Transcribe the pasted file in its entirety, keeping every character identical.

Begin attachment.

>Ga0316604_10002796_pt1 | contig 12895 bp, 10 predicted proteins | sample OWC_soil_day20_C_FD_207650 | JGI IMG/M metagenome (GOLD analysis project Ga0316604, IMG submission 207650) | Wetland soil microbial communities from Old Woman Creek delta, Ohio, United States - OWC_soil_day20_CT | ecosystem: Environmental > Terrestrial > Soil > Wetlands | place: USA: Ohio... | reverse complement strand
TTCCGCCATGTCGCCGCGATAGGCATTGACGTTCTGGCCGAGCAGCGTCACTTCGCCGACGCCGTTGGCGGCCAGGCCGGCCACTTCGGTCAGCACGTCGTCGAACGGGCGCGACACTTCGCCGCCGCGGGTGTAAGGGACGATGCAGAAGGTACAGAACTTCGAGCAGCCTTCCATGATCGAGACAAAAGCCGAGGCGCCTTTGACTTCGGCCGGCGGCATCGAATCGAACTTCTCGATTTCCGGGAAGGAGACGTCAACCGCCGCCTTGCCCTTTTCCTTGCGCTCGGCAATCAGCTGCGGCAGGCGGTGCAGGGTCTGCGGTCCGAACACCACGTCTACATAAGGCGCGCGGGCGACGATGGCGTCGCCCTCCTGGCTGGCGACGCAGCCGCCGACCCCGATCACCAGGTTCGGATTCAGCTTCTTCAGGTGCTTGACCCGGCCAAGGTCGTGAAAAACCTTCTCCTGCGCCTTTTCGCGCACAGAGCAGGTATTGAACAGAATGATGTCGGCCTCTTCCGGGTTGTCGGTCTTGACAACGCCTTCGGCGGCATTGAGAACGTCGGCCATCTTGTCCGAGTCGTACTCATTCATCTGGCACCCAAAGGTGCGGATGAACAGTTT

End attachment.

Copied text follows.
>Ga0316604_10002796_pt1 | contig 12895 bp, 10 predicted proteins | sample OWC_soil_day20_C_FD_207650 | JGI IMG/M metagenome (GOLD analysis project Ga0316604, IMG submission 207650) | Wetland soil microbial communities from Old Woman Creek delta, Ohio, United States - OWC_soil_day20_CT | ecosystem: Environmental > Terrestrial > Soil > Wetlands | place: USA: Ohio... | reverse complement strand
TTCCGCCATGTCGCCGCGATAGGCATTGACGTTCTGGCCGAGCAGCGTCACTTCGCCGACGCCGTTGGCGGCCAGGCCGGCCACTTCGGTCAGCACGTCGTCGAACGGGCGCGACACTTCGCCGCCGCGGGTGTAAGGGACGATGCAGAAGGTACAGAACTTCGAGCAGCCTTCCATGATCGAGACAAAAGCCGAGGCGCCTTTGACTTCGGCCGGCGGCATCGAATCGAACTTCTCGATTTCCGGGAAGGAGACGTCAACCGCCGCCTTGCCCTTTTCCTTGCGCTCGGCAATCAGCTGCGGCAGGCGGTGCAGGGTCTGCGGTCCGAACACCACGTCTACATAAGGCGCGCGGGCGACGATGGCGTCGCCCTCCTGGCTGGCGACGCAGCCGCCGACCCCGATCACCAGGTTCGGATTCAGCTTCTTCAGGTGCTTGACCCGGCCAAGGTCGTGAAAAACCTTCTCCTGCGCCTTTTCGCGCACAGAGCAGGTATTGAACAGAATGATGTCGGCCTCTTCCGGGTTGTCGGTCTTGACAACGCCTTCGGCGGCATTGAGAACGTCGGCCATCTTGTCCGAGTCGTACTCATTCATCTGGCACCCAAAGGTGCGGATGAACAGTTT